Hence their wholehearted support for Yeltsin in his September–October 1993 confrontation with the Left-nationalist radical supporters of the Supreme Soviet. The Czech President Václav Havel said October 4 that the clashes in Moscow were not simply “a power struggle, but rather a fight between democracy and totalitarianism.” In a joint statement Presidents Lennart Meri of Estonia, Guntis Ulmanis of Latvia, and Algirdas Brazauskas of Lithuania called the struggle in Moscow “a contest between a democratically elected President and antidemocratic power structures.” Their Moldovan counterpart, Mircea Snegur, called the Supreme Soviet supporters “Communist, imperialist forces who want to turn Russia into a concentration camp.” “In my thoughts I am on the barricades with the defenders of Russian democracy, as I was next to them in August 1991,” Eduard Shevardnadze said in a message to the Kremlin on the late afternoon of October 3, 1993, when the outcome looked quite grim for Yeltsin. “Deeply concerned about the events in Moscow, I am again expressing my resolute support for President Yeltsin and his allies.”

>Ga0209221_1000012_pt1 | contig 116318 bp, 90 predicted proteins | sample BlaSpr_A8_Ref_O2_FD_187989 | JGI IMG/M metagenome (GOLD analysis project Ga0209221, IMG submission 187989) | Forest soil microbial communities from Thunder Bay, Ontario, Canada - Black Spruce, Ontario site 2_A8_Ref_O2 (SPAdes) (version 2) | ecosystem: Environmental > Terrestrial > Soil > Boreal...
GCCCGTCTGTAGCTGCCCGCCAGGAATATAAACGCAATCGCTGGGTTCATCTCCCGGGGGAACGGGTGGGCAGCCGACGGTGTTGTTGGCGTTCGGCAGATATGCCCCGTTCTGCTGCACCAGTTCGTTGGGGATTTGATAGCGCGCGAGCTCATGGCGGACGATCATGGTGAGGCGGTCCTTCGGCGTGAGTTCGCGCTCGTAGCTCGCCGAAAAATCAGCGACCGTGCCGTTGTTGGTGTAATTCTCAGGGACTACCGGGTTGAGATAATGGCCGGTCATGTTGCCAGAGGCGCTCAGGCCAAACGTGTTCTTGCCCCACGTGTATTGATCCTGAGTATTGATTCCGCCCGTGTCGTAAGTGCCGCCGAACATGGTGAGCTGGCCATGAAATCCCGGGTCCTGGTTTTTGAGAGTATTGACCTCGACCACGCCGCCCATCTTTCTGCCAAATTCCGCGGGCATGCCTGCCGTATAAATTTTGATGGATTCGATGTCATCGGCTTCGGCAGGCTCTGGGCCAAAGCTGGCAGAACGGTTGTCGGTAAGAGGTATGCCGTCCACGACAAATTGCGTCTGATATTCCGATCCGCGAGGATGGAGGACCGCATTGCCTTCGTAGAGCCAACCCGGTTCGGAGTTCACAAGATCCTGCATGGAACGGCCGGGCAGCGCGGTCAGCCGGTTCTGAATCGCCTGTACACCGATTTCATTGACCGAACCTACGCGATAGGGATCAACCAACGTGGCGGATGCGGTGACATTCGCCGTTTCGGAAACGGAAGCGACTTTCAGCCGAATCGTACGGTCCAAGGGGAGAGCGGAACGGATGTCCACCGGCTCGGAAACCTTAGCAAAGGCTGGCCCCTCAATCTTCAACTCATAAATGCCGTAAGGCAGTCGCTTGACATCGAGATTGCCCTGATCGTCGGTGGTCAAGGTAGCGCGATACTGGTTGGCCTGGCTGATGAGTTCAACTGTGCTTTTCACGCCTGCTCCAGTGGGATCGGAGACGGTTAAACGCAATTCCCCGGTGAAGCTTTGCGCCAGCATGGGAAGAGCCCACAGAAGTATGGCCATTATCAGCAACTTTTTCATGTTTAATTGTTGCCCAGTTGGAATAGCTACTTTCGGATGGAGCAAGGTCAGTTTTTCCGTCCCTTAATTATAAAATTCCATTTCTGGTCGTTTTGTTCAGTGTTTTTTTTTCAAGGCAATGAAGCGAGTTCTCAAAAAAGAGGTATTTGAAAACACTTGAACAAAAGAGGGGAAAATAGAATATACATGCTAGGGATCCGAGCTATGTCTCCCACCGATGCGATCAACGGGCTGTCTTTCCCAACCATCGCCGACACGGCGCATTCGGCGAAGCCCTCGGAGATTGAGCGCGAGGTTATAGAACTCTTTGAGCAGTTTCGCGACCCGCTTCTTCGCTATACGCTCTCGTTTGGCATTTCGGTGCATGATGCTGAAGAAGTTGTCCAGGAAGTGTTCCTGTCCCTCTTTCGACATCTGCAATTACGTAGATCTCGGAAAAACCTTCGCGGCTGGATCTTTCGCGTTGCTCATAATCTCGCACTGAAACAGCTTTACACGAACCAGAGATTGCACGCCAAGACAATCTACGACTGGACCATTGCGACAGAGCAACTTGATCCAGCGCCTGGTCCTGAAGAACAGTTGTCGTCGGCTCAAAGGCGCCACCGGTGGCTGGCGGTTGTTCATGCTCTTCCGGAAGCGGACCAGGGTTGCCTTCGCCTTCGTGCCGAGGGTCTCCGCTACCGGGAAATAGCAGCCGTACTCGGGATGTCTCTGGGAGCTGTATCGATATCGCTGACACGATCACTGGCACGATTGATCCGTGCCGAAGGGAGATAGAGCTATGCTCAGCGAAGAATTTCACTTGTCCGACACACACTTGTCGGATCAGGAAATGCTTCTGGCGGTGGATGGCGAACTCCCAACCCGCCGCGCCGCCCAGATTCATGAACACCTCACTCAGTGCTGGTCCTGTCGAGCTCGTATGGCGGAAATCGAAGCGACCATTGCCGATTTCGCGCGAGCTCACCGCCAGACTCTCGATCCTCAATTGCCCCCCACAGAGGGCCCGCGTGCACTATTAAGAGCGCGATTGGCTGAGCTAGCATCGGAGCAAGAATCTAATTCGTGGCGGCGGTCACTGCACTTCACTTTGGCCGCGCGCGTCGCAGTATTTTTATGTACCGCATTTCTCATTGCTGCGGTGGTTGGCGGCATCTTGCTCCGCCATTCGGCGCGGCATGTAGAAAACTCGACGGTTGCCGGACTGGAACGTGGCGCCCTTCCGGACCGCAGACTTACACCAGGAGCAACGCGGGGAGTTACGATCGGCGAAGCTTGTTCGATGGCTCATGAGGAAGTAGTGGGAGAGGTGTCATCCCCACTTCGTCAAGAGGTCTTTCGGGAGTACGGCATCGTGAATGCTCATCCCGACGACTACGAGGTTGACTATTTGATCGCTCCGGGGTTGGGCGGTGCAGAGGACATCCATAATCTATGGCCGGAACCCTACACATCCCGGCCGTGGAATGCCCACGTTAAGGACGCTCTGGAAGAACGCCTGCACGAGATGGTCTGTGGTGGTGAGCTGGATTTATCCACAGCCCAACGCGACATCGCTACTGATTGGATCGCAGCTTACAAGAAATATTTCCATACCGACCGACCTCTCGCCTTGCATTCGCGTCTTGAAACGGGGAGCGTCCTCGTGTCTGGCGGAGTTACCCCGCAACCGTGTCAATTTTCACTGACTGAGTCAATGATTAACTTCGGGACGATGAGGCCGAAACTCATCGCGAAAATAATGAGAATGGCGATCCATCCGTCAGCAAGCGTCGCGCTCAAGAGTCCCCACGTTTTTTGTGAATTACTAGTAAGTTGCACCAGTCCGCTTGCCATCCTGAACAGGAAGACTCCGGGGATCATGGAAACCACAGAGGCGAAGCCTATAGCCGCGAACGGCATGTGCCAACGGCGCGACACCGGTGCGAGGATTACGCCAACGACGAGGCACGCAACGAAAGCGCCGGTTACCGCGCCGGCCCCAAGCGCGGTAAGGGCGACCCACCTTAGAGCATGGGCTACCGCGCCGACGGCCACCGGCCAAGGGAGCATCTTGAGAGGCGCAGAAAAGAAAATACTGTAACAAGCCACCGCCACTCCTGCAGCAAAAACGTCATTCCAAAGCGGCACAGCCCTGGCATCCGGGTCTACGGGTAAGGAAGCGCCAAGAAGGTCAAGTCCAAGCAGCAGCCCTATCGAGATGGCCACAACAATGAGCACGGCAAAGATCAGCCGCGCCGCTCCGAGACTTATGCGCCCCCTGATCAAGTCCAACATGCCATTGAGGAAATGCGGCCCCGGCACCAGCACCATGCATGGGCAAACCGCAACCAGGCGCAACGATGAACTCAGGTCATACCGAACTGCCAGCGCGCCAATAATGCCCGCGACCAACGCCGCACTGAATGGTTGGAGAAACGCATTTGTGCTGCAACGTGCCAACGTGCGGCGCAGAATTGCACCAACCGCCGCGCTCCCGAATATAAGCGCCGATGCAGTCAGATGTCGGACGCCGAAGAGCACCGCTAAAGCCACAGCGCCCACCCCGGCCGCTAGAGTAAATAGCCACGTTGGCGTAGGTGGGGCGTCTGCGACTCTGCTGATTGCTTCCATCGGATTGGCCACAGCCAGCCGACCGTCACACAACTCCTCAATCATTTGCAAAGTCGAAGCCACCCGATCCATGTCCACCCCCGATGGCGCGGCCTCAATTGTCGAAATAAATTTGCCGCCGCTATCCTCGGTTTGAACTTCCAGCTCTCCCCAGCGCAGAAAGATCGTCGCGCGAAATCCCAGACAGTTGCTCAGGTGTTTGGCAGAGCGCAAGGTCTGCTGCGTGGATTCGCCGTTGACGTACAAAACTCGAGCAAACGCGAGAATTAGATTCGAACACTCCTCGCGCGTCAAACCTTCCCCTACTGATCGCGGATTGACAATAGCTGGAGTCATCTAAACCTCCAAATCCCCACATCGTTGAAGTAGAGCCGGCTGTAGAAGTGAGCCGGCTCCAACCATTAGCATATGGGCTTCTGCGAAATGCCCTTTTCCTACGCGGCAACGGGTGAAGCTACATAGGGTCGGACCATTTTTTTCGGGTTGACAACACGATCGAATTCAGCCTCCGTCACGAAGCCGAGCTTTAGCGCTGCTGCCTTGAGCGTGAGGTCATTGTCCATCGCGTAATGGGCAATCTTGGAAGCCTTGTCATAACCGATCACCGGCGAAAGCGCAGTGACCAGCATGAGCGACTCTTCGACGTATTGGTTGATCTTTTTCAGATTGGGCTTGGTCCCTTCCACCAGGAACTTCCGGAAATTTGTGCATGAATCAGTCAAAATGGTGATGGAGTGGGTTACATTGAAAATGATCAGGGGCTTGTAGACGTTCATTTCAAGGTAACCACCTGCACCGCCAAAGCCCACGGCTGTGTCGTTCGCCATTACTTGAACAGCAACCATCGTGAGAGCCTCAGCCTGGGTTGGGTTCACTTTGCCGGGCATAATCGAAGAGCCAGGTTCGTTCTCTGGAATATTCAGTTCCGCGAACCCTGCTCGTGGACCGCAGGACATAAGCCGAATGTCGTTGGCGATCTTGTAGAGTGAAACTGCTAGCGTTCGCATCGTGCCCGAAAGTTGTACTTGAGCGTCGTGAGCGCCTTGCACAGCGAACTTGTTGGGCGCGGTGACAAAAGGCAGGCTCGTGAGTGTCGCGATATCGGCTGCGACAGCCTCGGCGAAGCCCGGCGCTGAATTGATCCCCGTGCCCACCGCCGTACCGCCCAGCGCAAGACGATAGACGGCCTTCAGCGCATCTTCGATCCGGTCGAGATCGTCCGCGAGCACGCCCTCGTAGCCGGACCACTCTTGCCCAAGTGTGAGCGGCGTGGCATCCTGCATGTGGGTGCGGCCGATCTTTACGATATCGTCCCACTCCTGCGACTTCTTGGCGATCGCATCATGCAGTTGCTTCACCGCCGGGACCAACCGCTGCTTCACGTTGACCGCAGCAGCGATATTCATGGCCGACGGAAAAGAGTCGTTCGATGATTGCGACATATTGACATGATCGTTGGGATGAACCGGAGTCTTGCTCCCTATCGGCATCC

Hence, with an almost audible sigh of relief, the neighboring countries welcomed Yeltsin’s victory over Zyuganov in 1996. The tone of the greetings sent to the victor by the leaders of the new states far exceeded protocol requirements. “The future development of Ukraine depended on the results of the Russian election,” President of Ukraine Leonid Kuchma said on July 4, 1996. Yeltsin’s victory, he continued, was “a signal that Ukraine should press ahead with economic reform.”
For the proponents of the postcolonial choice, to which demilitarization of conflicts in the near abroad had always been central, 1997 was by far the most productive year. Following Yeltsin’s near-miraculous resurgence after heart bypass surgery, Moscow moved to settle all hostilities in the region. Only in Nagorny Karabakh, over which Armenia and Azerbaijan had fought to a standstill, did Russia fail to make some progress.